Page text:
by Rob Tims
More than 10 years ago, I had the privilege of writing an article for Youthworker Journal, a thoughtful periodical for pastors and others working with teens. The article was about a fast-growing website called MySpace. Millions of students were using dial-up internet to customize a web page with music, art, photographs, poems, essays, and the like, and many were doing so not realizing that the internet is forever. That is, many students looked to MySpace as the one place where they could be authentic. Authenticity and vulnerability are good, but different venues and relationships require different levels of both, and it didn’t take long before students soon realized that maybe it wasn’t all that wise to showcase one’s deepest thoughts to a world that’s not always receptive to authenticity.
Therefore, social media venues like MySpace and Facebook soon thereafter quickly became places not where you could be yourself, but where you had to be your best self. Your Facebook, Instagram and Twitter accounts likely mirror this policy. Only the most flattering photographs and punny posts will do. Safe and savvy is preferred to sordid and sorry.
We have Adam and Eve to thank for this. We wonder who we are because we lost who we are in the Fall. Just as they hid when God searched for them, we hide from God and others. We fear who we are and we fear being known for who we are because we don’t even really know who we are.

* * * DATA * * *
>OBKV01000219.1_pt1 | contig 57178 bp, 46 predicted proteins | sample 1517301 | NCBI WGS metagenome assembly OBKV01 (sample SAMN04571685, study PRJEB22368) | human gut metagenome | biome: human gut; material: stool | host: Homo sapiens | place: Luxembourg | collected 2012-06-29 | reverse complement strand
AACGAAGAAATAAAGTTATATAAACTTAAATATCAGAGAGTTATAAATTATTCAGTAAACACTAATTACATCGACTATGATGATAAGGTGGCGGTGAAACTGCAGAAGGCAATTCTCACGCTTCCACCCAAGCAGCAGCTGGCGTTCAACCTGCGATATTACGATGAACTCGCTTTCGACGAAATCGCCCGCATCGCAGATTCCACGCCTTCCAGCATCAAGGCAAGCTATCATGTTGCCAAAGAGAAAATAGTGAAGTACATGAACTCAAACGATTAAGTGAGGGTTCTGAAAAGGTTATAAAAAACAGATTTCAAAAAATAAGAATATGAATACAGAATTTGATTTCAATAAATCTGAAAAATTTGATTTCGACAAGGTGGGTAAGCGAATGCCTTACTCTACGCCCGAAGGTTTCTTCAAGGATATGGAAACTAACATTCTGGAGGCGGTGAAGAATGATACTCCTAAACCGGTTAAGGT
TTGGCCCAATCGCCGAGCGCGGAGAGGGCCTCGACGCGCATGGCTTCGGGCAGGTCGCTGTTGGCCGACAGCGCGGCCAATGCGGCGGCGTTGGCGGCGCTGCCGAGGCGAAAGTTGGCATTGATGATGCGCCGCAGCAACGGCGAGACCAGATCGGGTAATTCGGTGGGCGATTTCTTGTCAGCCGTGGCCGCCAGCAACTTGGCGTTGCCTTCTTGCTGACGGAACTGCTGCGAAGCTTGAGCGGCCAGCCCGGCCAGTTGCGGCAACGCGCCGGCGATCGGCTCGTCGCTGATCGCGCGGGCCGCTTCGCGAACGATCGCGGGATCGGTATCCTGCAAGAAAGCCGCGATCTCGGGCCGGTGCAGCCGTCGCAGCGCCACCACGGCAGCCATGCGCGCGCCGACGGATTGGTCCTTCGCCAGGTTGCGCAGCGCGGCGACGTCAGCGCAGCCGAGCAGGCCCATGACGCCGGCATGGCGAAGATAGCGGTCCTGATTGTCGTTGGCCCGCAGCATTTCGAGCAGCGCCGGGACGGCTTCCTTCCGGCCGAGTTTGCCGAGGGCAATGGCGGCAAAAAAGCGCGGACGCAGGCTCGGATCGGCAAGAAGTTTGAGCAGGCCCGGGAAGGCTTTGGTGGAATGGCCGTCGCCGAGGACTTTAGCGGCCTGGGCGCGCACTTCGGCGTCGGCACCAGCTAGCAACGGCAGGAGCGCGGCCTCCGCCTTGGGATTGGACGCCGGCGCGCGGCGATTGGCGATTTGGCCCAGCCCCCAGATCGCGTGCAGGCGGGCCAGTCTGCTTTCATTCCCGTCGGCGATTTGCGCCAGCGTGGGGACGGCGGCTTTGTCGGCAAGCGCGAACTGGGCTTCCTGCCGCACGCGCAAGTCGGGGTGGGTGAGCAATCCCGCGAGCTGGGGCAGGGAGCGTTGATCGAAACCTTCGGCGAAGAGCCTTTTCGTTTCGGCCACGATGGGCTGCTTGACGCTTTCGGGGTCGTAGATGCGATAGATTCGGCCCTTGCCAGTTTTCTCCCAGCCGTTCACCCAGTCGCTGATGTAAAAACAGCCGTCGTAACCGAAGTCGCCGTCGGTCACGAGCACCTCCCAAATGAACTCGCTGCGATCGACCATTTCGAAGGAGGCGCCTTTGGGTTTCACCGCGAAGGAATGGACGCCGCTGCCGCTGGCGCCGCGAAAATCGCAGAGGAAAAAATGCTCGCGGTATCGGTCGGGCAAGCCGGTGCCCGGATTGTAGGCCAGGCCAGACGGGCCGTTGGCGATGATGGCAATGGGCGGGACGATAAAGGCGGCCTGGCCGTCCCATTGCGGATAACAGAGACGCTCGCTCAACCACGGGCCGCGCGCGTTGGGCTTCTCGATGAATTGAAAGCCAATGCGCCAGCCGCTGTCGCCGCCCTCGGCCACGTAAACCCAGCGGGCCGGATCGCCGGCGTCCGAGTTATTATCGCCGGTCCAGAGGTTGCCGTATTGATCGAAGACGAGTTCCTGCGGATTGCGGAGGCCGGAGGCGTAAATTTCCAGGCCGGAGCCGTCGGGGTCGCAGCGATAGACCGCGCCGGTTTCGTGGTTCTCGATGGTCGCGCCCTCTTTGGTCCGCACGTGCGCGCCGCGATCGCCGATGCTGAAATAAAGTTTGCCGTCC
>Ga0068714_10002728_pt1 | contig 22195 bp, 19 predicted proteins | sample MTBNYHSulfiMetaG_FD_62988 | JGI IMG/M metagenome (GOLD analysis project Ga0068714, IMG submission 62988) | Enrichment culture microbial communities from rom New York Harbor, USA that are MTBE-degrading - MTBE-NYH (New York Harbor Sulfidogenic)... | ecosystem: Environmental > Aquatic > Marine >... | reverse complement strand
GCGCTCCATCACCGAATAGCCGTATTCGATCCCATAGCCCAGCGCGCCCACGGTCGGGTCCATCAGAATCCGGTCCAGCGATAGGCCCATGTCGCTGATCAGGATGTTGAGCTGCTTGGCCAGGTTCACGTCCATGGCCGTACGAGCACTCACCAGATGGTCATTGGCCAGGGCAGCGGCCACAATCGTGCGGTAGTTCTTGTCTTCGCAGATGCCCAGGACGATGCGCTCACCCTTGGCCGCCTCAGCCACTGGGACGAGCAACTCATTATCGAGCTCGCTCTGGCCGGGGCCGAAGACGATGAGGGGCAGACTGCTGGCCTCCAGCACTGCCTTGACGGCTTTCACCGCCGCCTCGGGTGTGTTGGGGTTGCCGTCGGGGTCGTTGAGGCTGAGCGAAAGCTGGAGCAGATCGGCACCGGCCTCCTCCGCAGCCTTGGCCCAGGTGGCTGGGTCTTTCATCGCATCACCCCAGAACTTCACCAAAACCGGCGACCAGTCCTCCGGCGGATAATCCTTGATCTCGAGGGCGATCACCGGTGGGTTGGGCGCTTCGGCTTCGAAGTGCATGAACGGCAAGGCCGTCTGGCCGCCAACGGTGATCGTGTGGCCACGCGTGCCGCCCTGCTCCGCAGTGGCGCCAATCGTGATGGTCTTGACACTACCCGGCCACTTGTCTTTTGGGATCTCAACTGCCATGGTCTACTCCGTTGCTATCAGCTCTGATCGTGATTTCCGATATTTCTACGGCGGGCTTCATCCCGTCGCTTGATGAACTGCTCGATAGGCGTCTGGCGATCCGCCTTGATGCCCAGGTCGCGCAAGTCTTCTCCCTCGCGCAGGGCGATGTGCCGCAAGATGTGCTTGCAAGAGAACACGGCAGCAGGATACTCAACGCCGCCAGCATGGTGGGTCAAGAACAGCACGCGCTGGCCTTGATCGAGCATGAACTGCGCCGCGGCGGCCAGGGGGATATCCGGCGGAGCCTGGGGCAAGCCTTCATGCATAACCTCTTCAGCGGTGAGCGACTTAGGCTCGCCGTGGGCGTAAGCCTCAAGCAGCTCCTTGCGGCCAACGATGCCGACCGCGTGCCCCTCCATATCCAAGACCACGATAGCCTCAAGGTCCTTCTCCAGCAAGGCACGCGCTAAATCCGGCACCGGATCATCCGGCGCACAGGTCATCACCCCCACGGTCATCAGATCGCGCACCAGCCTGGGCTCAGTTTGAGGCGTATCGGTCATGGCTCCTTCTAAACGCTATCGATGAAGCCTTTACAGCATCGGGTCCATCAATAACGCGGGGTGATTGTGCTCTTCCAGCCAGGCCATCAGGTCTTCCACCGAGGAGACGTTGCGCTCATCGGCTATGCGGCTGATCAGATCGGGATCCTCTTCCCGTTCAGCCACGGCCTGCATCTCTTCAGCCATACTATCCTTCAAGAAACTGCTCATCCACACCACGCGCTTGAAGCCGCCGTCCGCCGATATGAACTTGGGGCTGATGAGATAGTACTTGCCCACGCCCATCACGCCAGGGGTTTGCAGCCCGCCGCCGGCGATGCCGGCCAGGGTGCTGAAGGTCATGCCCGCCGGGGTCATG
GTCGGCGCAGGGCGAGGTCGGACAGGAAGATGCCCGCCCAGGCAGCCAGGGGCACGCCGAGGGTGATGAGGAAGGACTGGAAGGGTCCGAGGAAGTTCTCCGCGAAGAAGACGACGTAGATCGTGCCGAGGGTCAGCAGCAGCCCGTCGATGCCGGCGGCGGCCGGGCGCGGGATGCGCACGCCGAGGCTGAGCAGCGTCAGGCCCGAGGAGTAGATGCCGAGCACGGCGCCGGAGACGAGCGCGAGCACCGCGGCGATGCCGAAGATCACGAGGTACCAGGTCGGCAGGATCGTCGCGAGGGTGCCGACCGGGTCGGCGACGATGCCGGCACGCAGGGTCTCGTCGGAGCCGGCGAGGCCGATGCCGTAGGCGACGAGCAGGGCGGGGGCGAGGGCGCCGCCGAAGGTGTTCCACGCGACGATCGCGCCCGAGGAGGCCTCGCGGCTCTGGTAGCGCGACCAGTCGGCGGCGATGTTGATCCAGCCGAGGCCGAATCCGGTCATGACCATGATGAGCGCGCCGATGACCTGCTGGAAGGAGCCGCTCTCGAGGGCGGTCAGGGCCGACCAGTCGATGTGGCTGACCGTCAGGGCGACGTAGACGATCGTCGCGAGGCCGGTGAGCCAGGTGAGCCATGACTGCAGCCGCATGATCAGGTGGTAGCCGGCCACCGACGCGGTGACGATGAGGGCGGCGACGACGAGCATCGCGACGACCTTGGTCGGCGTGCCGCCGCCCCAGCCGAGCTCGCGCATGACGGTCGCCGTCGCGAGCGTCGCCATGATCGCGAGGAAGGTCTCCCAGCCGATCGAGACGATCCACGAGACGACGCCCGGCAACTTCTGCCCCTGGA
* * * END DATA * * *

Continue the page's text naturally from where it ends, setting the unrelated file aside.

Just like He did with Adam and Eve in Genesis 3, God comes to us in such a way that helps us find who we are. We experience truth and love … consequences and grace. God restores us to Himself so we can know who we are.
We use social media to put forward the best version of ourselves, but honestly we’re terrified of being truly known. We fear committing to important relationships and even loving someone enough to be vulnerable with them. Like Adam and Eve, we play hide-and-seek from God and others because we fear being discovered. But really that’s what we crave, someone will love us and accept us.
As it turns out, that Someone could only be Jesus.
Rob Tims is husband to Holly and father to Trey, Jono, Abby Jane and Luke. He’s the author of Southern Fried Faith: Confusing Christ and Culture in the Bible Belt, and manages the team behind smallgroup.com at LifeWay Christian Resources in Nashville. He writes regularly at RobTims.com and blogs every Friday at Forward Progress.